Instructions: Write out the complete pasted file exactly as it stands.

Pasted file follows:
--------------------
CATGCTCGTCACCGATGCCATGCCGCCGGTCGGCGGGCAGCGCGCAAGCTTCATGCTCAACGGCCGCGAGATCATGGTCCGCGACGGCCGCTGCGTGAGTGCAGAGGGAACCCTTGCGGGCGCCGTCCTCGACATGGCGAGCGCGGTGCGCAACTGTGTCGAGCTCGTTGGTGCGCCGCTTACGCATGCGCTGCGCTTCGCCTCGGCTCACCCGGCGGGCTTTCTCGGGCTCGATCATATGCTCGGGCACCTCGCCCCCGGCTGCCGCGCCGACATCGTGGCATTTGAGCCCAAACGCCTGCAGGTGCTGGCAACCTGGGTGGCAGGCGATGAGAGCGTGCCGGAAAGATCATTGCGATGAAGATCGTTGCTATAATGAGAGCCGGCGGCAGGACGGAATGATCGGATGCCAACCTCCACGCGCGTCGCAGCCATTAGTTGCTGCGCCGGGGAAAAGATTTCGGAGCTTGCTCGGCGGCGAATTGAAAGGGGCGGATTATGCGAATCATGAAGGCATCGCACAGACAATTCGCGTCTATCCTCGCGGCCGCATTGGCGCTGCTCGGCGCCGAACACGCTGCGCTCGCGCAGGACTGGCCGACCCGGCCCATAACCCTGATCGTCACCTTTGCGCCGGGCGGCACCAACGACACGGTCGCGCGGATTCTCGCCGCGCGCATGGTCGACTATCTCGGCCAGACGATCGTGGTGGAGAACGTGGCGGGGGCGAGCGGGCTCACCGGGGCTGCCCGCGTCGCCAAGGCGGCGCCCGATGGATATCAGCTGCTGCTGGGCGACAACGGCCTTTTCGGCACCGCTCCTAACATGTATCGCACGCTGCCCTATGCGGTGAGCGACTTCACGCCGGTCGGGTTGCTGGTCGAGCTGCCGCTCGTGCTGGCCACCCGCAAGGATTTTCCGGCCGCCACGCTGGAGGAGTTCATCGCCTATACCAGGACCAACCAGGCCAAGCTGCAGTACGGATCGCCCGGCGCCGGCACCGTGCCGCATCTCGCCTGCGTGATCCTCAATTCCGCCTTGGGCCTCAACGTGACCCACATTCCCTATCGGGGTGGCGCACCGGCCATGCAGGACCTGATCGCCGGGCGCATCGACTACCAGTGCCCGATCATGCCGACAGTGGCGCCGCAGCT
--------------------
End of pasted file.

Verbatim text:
CATGCTCGTCACCGATGCCATGCCGCCGGTCGGCGGGCAGCGCGCAAGCTTCATGCTCAACGGCCGCGAGATCATGGTCCGCGACGGCCGCTGCGTGAGTGCAGAGGGAACCCTTGCGGGCGCCGTCCTCGACATGGCGAGCGCGGTGCGCAACTGTGTCGAGCTCGTTGGTGCGCCGCTTACGCATGCGCTGCGCTTCGCCTCGGCTCACCCGGCGGGCTTTCTCGGGCTCGATCATATGCTCGGGCACCTCGCCCCCGGCTGCCGCGCCGACATCGTGGCATTTGAGCCCAAACGCCTGCAGGTGCTGGCAACCTGGGTGGCAGGCGATGAGAGCGTGCCGGAAAGATCATTGCGATGAAGATCGTTGCTATAATGAGAGCCGGCGGCAGGACGGAATGATCGGATGCCAACCTCCACGCGCGTCGCAGCCATTAGTTGCTGCGCCGGGGAAAAGATTTCGGAGCTTGCTCGGCGGCGAATTGAAAGGGGCGGATTATGCGAATCATGAAGGCATCGCACAGACAATTCGCGTCTATCCTCGCGGCCGCATTGGCGCTGCTCGGCGCCGAACACGCTGCGCTCGCGCAGGACTGGCCGACCCGGCCCATAACCCTGATCGTCACCTTTGCGCCGGGCGGCACCAACGACACGGTCGCGCGGATTCTCGCCGCGCGCATGGTCGACTATCTCGGCCAGACGATCGTGGTGGAGAACGTGGCGGGGGCGAGCGGGCTCACCGGGGCTGCCCGCGTCGCCAAGGCGGCGCCCGATGGATATCAGCTGCTGCTGGGCGACAACGGCCTTTTCGGCACCGCTCCTAACATGTATCGCACGCTGCCCTATGCGGTGAGCGACTTCACGCCGGTCGGGTTGCTGGTCGAGCTGCCGCTCGTGCTGGCCACCCGCAAGGATTTTCCGGCCGCCACGCTGGAGGAGTTCATCGCCTATACCAGGACCAACCAGGCCAAGCTGCAGTACGGATCGCCCGGCGCCGGCACCGTGCCGCATCTCGCCTGCGTGATCCTCAATTCCGCCTTGGGCCTCAACGTGACCCACATTCCCTATCGGGGTGGCGCACCGGCCATGCAGGACCTGATCGCCGGGCGCATCGACTACCAGTGCCCGATCATGCCGACAGTGGCGCCGCAGCT